Robots Are Everywhere
Diesel is currently advertising its clothes with sexy robot zombie models. I shit you not -- check out its latest ads in the fashion magazines. Each ad features beautiful young things dressed in Diesel, their eyes glassy, their faces made up to look like soft plastic. Beneath each model are the words "save yourself," followed by a brief explanation of how this particular person managed to keep his or her looks for more than a hundred years. One says, "Save yourself: don't think," followed by a quote from "Graham Barnsworth, born 1890," who says, "I realized that the most intelligent people are old and unattractive. So I stopped using my brain. I may have the IQ of a hairbrush but I'm still as smooth as a 17 year old."
My favorite of the ads features a computer, of course. "Charles Thackeray, born 1899" looks a little like Jude Law's monstrously compelling sex mecha from that Spielberg flick A.I. His head is connected by wires to what looks like an oscilloscope, and he's quoted saying, "Computers revived me. Now I can stay beautiful forever, as long as no one pulls the plug."
These ads remind me that everybody wants a sex robot -- you know, something gorgeous and mechanical, with a body that never ages and a brain that's always willing. Oh yeah, these boys are willing. They're posed with legs spread, their faces blank and suggestible. It's all very Atomic Cafe.
Then again, perhaps this Diesel ad campaign is all about how everybody wants to become a robot. Being permanently hooked up to a computer would be worth it if you never aged beyond the point of being a sex object, right?
I'm not sure, but I think that's also the moral of Wayne Wang's recent movie Center of the World, which is all about a dot-com robot who has sex with a stripper robot in the mechanical wonderland of Las Vegas. Having recently made the mistake of renting Wang's movie, I feel like my entire cultural landscape is populated by Diesel robots. Perhaps it's all fallout from the Web revolution, which made the phrase "I work with computers" even more ubiquitous than it already was. The dot-coms are dead, but our lives (and livelihoods) are more bound up with computers than ever before.
But why do people like Wang assume that working with computers turns everyone into versions of the iMac? You know, pretty but possessing the personality of a desk lamp? I think the myth that we're becoming more like computers comes from people who buy into one of the computer myths that started in the anti-tech 1960s. Back then, the human-computer divide was an us-them dichotomy. We were flesh and blood; they were metal and silicon. We could communicate with feeling; they had no emotional capacity. We could have flashes of insight and intuition; they could only carry out rote commands and follow directions.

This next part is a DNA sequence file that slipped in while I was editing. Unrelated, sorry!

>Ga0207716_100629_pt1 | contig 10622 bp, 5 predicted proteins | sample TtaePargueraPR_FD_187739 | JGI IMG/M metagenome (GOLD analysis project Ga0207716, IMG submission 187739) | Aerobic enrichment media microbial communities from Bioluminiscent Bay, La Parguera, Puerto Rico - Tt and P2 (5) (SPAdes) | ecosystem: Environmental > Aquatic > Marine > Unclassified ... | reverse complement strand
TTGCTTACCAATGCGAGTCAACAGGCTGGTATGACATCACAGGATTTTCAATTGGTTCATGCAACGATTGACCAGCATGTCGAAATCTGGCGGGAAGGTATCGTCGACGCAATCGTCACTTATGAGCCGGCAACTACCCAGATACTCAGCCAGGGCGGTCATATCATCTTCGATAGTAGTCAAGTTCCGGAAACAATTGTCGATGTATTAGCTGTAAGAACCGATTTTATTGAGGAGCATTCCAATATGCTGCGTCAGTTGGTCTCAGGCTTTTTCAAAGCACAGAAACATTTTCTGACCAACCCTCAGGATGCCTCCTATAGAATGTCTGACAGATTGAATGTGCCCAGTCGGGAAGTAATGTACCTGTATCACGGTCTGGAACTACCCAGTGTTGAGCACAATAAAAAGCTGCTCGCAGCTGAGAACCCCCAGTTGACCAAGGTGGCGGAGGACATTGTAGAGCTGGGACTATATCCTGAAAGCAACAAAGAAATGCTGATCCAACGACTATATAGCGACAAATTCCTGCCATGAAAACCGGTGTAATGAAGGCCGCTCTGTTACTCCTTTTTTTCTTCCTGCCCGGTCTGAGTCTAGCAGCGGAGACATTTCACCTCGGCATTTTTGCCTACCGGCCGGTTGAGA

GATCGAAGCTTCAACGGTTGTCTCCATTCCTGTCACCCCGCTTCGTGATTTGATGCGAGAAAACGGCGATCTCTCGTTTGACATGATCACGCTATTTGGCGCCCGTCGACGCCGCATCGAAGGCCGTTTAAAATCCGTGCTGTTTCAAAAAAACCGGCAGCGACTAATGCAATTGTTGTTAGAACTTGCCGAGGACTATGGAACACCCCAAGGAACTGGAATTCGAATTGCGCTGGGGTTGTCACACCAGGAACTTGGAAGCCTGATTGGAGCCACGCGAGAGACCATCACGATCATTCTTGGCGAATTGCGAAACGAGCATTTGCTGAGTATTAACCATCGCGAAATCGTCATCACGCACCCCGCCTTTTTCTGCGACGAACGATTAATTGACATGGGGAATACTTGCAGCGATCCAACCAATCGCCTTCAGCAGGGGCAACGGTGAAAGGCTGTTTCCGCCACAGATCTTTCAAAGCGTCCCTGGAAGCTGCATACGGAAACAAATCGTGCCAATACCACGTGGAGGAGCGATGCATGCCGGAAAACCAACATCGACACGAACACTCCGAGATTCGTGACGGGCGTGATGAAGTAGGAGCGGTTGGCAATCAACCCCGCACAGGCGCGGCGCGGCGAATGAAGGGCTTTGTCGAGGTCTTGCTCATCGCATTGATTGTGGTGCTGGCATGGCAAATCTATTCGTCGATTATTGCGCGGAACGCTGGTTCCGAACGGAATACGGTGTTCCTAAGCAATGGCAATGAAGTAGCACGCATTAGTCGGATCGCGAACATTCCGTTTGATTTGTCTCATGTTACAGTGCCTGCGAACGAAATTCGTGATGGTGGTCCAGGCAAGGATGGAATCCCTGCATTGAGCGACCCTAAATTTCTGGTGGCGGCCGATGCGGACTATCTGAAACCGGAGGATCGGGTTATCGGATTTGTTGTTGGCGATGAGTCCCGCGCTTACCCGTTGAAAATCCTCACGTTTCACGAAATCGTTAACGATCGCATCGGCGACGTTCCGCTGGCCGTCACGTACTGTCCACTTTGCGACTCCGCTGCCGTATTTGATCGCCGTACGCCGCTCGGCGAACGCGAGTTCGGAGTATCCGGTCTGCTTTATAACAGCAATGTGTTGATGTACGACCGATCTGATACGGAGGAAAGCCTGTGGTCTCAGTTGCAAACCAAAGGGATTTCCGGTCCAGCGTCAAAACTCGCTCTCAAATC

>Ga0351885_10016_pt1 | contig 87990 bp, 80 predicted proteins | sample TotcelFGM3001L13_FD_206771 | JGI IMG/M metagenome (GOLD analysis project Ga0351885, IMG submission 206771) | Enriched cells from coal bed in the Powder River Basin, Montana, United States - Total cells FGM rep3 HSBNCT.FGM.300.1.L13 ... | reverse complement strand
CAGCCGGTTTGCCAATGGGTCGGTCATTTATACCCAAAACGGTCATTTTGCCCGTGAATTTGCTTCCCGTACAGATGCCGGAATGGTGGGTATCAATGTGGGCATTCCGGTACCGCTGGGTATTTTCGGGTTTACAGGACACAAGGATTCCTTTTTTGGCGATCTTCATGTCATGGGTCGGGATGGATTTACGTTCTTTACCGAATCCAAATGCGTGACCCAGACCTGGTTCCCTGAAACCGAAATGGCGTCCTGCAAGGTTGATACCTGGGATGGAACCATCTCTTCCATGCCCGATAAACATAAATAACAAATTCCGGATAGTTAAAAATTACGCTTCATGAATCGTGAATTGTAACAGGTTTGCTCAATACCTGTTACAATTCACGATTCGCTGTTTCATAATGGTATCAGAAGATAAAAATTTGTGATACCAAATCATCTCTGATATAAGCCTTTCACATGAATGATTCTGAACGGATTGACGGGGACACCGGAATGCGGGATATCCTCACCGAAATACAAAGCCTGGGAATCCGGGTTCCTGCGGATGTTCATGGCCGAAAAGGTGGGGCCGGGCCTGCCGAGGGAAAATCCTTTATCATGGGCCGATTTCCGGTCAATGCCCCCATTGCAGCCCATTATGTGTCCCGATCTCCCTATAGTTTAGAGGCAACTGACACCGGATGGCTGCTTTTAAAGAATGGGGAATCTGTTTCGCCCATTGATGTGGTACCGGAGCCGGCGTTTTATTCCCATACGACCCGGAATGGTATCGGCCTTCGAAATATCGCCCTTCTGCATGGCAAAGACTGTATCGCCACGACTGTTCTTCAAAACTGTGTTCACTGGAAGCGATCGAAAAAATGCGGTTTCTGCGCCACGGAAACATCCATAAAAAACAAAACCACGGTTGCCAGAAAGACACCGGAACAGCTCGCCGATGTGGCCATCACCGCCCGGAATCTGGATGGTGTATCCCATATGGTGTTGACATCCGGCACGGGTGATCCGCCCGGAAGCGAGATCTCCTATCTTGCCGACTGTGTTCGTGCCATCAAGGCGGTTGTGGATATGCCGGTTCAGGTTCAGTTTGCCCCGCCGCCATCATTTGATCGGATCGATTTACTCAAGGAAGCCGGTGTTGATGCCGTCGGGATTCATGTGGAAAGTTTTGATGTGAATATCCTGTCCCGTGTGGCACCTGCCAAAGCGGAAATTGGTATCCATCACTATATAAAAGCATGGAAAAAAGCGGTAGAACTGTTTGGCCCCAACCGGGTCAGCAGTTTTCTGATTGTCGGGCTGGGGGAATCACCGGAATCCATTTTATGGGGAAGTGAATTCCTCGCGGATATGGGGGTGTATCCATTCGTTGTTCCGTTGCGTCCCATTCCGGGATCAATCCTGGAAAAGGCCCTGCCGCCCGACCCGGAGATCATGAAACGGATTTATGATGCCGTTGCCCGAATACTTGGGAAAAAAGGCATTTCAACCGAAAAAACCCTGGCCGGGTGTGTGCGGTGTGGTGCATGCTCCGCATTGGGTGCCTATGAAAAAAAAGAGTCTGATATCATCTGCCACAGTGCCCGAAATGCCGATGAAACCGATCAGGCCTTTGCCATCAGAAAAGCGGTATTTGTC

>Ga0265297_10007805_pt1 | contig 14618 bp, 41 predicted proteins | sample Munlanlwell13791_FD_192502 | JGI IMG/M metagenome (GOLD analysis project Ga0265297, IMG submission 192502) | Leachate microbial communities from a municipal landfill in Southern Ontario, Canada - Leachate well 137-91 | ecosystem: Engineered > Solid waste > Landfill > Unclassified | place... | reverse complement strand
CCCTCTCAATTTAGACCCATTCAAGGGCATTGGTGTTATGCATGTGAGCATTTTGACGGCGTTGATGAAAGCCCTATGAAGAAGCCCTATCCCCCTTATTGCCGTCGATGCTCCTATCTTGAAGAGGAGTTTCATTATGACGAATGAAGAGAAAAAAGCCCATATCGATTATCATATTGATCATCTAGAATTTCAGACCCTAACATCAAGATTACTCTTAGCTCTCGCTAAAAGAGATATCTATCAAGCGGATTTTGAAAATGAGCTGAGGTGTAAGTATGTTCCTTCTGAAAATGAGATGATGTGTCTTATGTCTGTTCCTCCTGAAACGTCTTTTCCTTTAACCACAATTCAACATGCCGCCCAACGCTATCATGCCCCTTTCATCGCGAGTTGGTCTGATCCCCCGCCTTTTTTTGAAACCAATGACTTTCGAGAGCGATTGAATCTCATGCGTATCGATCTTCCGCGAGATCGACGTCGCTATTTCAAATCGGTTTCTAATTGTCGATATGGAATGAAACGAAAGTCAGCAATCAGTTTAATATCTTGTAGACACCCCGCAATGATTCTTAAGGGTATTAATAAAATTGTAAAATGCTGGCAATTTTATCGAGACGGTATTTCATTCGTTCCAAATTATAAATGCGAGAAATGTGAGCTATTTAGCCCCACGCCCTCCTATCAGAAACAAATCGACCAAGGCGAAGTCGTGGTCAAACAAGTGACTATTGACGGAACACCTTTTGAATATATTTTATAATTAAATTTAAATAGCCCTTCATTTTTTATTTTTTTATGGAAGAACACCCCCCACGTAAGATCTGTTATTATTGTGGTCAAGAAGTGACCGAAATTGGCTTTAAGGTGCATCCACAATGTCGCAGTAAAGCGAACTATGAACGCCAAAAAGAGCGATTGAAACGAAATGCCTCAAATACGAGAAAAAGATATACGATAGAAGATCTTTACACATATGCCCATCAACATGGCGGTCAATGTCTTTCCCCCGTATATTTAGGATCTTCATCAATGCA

And starting from these simplistic -- and, at this point in the development of artificial intelligence, outdated -- assumptions, we've come to believe that a life among machines is more of a living death. Working with computers supposedly makes us mechanical, passionless. It makes us into versions of the dot-commer protagonist in Wang's flick, whose robotlike mind and pocket full of IPO cash inspire him to pay a stripper to be his girlfriend for a weekend.
Wang, like so many people who misunderstand machines, seems to blame dot-com boy's obsession with computers for his lack of social skills and infantile desires. But what really robs our hero -- a virtual everygeek -- of his ability to relate to other people as humans? Is it machines, or is it the mindless work he's asked to do with them?
Although we realize machines are, at this point, incapable of "making" us do anything, people like to blame computers for the dehumanizing ways we treat one another. When our bosses force us to work zillions of hours with machines, it seems obvious that our social skills diminish not because we're hacking code or writing columns or whatever but because we're not being social. We're working. Any worker who was forced to labor without respite, even if her or his work involved plants or puppies, would become an automaton after a while.
Looking at those Diesel ads again, I think maybe they're a form of wishful thinking. If only it were pleasurable to be a robot, or to have relationships with robots, then our jobs would be a lot easier.
Annalee Newitz (firstname.lastname@example.org) is a surly media nerd who likes A.I.s better than you. Her column also appears in Metro, Silicon Valley's weekly newspaper.